“Men who begin to fight and when you wish to stop them, give to them the juice of Amantilla id est Valeriana and peace will be made immediately.” This mediaeval recipe illustrates that people have known and used Valerian for ages. These days it is also popular among traditional herbalists as the herb with a powerful soothing effect.
There exist different legends, explaining the name of the well-known plant. Some say it is named after Valerius, a man who was the first to use it in medicine; others derive it from the Latin word “valere”, which means “to be strong” or “to be in health”. Nowadays we are used to name it simply “Valerian”, though, traditional names still remain in many countries: Great Wild Valerian, Amantilla, Setwall, All-Heal, Capon’s tail, Phu.
There exist about 150 species of the given plant (V. sambucifolia, V. celtica, V. Milkanii, V. sitchensis), which differ a little from one another, but herbalists use mainly the sort, called V. officinalis.
The number of sorts of the same genus may be explained by its growing in many parts of the world (in various climatic conditions, soils, etc.). It can be found in North America, Europe, and Asia. Though the plant prefers damp heavy soils, it accommodated itself to all these places.
Valerian is a member of the Valerianaceae family. It is a perennial erect plant, which can be 4 feet high. It has a short, conical, erect yellowish root-stock with multiple long thin roots. Only one stem usually grows from the root. It is round and hollow, with hairs near the base. The main stem then terminates in several flowering stems (though, the plant may not bloom during its first year).
The leaves of Valerian are made up of 6-8 pairs of lance-shaped segments and are attached to the stem by short sheaths.
Valerian is in bloom since June, forming seeds in September. Flowers are small, usually white or pink, with peculiar odor. Actually, the whole plant smells very specifically, and many find that smell unpleasant.
Since ancient times Valerian was used as a medicinal herb, prescribed for insomnia, headaches, heart palpitations, gastro-intestinal disorders, epileptic seizures and hyperactivity. In the mediaeval times this herb was so highly praised that was even called “All-Heal” (this name remained till our days in some countries).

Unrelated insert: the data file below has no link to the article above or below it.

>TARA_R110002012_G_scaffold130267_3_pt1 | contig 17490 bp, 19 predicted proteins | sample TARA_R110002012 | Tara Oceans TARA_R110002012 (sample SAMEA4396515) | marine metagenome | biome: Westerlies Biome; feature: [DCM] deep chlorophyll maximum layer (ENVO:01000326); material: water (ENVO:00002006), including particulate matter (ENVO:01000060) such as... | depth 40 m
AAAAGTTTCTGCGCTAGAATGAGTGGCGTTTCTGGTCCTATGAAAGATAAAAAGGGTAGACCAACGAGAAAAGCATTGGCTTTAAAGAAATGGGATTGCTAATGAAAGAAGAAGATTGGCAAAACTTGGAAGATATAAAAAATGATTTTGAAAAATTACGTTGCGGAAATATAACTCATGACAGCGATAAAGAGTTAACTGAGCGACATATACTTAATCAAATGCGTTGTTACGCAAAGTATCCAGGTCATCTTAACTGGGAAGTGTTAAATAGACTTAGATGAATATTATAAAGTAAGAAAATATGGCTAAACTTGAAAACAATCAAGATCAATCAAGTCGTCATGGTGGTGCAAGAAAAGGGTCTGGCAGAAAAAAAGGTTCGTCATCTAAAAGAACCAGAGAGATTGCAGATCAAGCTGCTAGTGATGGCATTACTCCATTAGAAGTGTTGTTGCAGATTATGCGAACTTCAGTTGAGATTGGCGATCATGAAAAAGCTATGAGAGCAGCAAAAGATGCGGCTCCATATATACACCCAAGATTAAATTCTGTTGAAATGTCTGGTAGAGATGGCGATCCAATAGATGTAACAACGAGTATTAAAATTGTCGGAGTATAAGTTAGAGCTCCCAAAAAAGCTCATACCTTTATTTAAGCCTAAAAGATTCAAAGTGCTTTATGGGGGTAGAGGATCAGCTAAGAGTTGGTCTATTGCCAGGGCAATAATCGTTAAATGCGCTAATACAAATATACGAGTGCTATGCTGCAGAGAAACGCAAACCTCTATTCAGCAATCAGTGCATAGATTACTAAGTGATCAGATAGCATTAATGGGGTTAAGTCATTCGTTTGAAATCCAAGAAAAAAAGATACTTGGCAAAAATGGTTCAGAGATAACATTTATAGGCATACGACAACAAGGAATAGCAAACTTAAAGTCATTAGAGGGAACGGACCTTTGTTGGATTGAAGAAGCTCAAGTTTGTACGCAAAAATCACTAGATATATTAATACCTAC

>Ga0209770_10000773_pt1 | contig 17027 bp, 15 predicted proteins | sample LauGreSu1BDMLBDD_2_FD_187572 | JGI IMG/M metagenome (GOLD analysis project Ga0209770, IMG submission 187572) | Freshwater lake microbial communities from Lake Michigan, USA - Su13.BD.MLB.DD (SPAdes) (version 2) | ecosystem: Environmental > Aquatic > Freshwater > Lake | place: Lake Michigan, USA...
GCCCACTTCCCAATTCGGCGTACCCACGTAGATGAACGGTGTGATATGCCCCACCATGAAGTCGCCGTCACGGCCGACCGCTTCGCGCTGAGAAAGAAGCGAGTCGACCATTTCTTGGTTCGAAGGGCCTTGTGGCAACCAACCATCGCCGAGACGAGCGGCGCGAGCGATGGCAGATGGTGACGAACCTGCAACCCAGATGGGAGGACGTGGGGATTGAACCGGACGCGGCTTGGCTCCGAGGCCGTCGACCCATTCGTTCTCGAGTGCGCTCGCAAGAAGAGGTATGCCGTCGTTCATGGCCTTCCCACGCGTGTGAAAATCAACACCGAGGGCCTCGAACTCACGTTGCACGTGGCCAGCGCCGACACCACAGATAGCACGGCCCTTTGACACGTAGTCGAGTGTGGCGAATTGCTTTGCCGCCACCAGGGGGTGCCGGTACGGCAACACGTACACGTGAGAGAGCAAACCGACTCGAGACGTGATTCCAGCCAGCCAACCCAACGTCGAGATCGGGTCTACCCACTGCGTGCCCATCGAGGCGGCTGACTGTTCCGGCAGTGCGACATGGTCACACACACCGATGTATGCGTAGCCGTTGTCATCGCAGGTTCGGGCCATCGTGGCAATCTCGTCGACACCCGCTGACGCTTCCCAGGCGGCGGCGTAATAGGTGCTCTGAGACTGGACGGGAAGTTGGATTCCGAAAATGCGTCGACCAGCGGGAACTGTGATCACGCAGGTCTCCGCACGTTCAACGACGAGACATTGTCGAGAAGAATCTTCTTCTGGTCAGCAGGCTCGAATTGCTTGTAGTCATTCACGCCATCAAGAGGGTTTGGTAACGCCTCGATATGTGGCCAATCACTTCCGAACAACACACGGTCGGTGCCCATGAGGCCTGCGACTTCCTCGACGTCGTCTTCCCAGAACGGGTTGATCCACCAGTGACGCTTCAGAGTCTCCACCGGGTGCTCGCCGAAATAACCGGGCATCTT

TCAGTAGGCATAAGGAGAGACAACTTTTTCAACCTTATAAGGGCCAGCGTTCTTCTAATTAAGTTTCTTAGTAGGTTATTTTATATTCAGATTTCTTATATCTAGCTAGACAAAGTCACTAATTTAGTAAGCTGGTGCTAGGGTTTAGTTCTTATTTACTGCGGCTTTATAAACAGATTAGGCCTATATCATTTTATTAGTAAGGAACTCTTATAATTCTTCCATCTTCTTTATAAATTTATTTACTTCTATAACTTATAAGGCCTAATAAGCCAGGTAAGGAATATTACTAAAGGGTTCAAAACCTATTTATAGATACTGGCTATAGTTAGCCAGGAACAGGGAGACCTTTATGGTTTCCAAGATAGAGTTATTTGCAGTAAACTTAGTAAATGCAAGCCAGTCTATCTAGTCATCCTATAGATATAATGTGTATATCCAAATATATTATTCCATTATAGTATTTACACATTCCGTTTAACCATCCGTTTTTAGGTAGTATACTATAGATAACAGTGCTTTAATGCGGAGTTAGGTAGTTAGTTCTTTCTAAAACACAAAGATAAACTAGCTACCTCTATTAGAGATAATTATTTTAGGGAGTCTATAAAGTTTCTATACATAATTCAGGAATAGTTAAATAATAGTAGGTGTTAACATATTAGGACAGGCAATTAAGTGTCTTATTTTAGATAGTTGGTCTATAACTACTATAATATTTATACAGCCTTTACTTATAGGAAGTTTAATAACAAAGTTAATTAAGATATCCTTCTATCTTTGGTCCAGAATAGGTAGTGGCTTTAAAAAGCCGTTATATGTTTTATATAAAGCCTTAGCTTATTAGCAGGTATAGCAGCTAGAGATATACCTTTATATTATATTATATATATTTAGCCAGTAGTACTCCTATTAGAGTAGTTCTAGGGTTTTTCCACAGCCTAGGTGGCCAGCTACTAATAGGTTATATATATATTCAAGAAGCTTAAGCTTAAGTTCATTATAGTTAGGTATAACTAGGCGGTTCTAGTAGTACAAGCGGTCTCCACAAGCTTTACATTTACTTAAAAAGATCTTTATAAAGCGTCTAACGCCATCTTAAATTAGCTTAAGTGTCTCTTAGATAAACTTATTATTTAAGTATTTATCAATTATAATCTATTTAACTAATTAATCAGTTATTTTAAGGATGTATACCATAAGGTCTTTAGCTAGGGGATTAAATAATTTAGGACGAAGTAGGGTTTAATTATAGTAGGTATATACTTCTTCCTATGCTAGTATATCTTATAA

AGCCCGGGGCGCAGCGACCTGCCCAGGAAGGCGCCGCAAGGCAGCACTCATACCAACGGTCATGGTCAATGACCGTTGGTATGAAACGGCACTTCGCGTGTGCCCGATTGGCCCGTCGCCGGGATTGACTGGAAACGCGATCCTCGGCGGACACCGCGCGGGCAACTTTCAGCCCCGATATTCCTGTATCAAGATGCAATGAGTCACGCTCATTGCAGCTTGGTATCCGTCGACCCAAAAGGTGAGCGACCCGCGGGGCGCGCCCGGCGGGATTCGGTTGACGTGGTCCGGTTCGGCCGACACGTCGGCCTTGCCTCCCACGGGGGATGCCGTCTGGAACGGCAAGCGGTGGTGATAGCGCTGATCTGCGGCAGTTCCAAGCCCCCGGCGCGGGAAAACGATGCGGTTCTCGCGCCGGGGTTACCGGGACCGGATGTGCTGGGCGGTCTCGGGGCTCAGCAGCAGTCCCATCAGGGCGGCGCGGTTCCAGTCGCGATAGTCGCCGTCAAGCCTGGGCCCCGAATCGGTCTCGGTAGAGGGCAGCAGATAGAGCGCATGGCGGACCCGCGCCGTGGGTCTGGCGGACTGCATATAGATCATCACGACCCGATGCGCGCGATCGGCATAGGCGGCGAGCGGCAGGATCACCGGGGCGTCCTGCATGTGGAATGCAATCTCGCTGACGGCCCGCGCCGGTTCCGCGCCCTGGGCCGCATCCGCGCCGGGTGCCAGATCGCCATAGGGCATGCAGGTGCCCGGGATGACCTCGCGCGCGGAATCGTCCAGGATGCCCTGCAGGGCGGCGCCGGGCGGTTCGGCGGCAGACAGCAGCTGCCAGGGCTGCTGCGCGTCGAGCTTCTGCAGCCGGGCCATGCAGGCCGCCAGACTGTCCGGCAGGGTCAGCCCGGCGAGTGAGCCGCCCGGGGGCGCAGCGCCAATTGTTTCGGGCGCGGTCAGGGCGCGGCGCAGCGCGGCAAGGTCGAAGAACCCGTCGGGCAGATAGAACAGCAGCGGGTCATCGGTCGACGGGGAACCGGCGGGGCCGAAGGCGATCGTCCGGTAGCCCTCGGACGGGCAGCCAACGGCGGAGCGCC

Besides medicine, Valerian was also used to aromatize baths, prepare soap and aromatic oils, and even broths or meats (Scotland).
However, in the 19th century the plant was for some reason considered to be a stimulant, not a sedative, and was thus used rarely.
These days the well-known and widely spread herb is treated as a food supplement by the official medicine, but the majority of people use it as a sedative for insomnia or other sleeping disorders, to smooth the nervous system, and to slow the heart rate. For all these reasons the dried roots of the plant are taken to prepare teas or tinctures. However, the capsules and tablets with the dried plant materials and extracts are also available.
As it often happens to the folk remedies, the scientists know too little about their power and need more research to make official conclusions. The same is the story of Valerian: specialists are still in the process of discovering its pros and contras.
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Valerian, a tall, wispy perennial plant from Valerianaceae family, grows in Europe and Northern Asia and is cultivated in North America. Its ...
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A human body is far from being a “perpetum mobile”. It needs much rest and good care to function ...
Valerian, a tall, wispy perennial plant from Valerianaceae family, grows in Europe and Northern ...